Exactly five years ago, on May 1, 2016, I re-encountered the toy market.

And my hobbies – theater, adventure travel and modern art – gave way to more sophisticated concepts like Gormiti, Fireman Sam and packs of dinosaurs.

Big Data e giocattoli/ Big Data and toy market

Just as 30 years earlier, I rediscovered a passion slumbering in a memory drawer: Legos.

And just as I was intent on building “the world’s tallest super tower reaching to the sky”, my imagination suggested a metaphor that links my work in the field of Big Data to the Lego universe.

Big Data is like millions of individual bricks of different colors and sizes, Artificial Intelligence is the ability to choose them, selecting those useful to our purpose and then combine them to obtain information with which to achieve our goals. Including business ones.

Precisely because I’m convinced that data-driven strategies can also help companies in exporting their products, I wanted to take a closer look at the current Italian toys market.

A niche mainly made up of artisanal realities, heroes who resist the low-cost toy and who believe in quality and in the importance of play as a tool to support the cognitive and physical development of children. A world that in turn can benefit from technology to grow in Italy and abroad.

First of all, the way of buying has changed: e-commerce has joined the big stores, there are few traditional shops in city centers and the number of Italian producers has decreased. Consumption habits have also changed: alongside traditional toys such as dolls and constructions, videogames are becoming increasingly important. According to an analysis carried out by Doxa, this is the sector of the kid economy with the strongest growth in recent years.

As far as international trade is concerned, every year Europe imports about 7.4 billion euros worth of toys and exports 1.4 billion. In the last 10 years, imports have grown exponentially: by 40% to be precise.

An analysis by Confartigianato based on Eurostat data places China at the top of the list with 47.9% of toy exports to our country (212.7 billion dollars of global turnover), far behind second place France with 12.5%, followed by the Czech Republic (11.9%), Germany (7%), Spain (4.8%) and the UK with 3.8%.

In Europe, the main exporters are the Czech Republic (20.7%) and Germany (18.7%).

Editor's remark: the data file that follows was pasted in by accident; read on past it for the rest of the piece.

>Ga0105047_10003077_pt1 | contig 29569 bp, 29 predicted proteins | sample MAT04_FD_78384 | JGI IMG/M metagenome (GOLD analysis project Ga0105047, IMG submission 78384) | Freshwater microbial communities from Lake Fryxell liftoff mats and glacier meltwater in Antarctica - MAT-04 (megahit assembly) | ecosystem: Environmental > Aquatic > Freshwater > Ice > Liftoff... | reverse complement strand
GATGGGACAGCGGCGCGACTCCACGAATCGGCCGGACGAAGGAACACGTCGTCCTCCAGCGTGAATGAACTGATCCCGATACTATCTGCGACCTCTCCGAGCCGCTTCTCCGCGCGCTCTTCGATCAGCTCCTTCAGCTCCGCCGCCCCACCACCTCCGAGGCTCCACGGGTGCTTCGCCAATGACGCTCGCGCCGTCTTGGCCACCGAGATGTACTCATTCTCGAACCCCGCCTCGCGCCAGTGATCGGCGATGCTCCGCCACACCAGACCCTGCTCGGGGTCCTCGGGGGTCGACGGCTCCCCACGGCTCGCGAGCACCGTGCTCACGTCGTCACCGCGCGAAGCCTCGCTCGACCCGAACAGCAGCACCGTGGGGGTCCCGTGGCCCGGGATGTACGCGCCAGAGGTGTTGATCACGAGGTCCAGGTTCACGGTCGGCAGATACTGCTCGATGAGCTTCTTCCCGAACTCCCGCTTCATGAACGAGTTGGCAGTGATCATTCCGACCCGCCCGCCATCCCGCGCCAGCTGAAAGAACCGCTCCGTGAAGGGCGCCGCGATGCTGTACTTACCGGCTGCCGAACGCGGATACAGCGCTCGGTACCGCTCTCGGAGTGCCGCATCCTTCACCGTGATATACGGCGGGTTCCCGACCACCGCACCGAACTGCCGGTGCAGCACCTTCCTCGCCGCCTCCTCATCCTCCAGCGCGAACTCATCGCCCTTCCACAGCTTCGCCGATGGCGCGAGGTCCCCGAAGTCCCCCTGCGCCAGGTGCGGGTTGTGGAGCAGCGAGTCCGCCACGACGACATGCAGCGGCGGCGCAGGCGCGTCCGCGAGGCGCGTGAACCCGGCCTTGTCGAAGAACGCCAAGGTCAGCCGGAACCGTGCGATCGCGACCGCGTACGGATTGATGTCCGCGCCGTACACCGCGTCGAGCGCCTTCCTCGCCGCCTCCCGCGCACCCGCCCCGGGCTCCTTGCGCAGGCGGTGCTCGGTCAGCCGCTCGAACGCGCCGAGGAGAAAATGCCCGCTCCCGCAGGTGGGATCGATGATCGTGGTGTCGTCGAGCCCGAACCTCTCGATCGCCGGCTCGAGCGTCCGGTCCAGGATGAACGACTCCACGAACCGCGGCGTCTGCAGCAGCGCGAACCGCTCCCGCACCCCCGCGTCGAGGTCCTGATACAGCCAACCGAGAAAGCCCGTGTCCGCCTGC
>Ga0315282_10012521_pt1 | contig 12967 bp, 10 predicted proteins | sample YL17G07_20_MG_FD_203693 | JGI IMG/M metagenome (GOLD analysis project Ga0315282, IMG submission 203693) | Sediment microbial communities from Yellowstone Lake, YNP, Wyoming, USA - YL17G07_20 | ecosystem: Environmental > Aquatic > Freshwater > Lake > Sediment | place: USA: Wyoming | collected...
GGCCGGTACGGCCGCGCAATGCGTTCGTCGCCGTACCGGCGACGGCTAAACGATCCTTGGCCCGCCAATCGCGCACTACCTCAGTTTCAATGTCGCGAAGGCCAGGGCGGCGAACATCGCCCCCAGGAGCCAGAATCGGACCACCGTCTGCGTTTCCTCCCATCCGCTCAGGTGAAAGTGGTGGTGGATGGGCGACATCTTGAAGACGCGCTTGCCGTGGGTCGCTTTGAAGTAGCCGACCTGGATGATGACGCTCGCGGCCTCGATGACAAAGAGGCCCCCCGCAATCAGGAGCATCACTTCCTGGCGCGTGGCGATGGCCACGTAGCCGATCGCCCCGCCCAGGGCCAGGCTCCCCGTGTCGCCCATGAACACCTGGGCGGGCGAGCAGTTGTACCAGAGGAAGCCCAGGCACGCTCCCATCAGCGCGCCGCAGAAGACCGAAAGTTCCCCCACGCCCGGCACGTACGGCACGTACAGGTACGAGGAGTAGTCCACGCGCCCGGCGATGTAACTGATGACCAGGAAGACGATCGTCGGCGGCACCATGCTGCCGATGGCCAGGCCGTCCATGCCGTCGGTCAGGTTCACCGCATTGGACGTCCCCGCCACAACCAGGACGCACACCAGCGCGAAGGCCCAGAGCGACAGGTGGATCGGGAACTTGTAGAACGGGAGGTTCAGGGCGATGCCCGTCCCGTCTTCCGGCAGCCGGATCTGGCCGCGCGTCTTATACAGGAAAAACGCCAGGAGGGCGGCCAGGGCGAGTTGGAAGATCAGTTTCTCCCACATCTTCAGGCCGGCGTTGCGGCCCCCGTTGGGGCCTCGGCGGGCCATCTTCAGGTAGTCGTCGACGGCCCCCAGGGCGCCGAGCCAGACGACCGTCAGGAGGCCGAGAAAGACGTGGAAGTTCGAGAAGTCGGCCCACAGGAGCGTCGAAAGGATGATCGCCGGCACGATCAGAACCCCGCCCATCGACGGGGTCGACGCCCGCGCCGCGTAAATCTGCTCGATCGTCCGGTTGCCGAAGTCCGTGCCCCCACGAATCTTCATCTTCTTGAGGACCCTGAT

Italy, on the other hand, exports around 400 million euros every year in toys, mainly to France (19%), Germany (14.2%) and Spain (9.4%).

Outside the European Union, Italy’s best customers are the USA (2.8%), Mexico (2.7%), Russia (2.5%) and Switzerland (1.8%).

In Italy, we are talking about a market made up of around 700 companies for a growing turnover of around 3 billion euros.

Northern Italy leads the way with 60% of companies (33.6% Northwest – 23.5% Northeast). Lombardy is in first position with 22.7%, followed by Emilia-Romagna (10.5%), Veneto (10.1%), Tuscany (8.7%), Piedmont (8.6%) and Campania (7.9%).

These are the companies in the Italian toys and gaming market that you should know:

  • Clementoni Spa
  • Marim Srl
  • Gemar Srl
  • Artsana Group
  • Androni Giocattoli
  • Garlando Spa
  • Giochi Preziosi
  • Lisciani
  • Quercetti
  • Cristaltec Spa
  • Dulcop International Spa
  • Mazzeo Srl
  • Magic Games Srl
  • Trudi

The trend of the last years is positive, both for the big companies and for the small artisan producers that, thanks to digital, are able to propose their offer all over the world. An effective way to give the right visibility to one of the many excellences of Made in Italy.

Looking to the future, I feel positive. Will conscious parents be able to reward those who invest in quality? I believe so: and it’s precisely to these parents that companies must address their products. Everywhere in the world.

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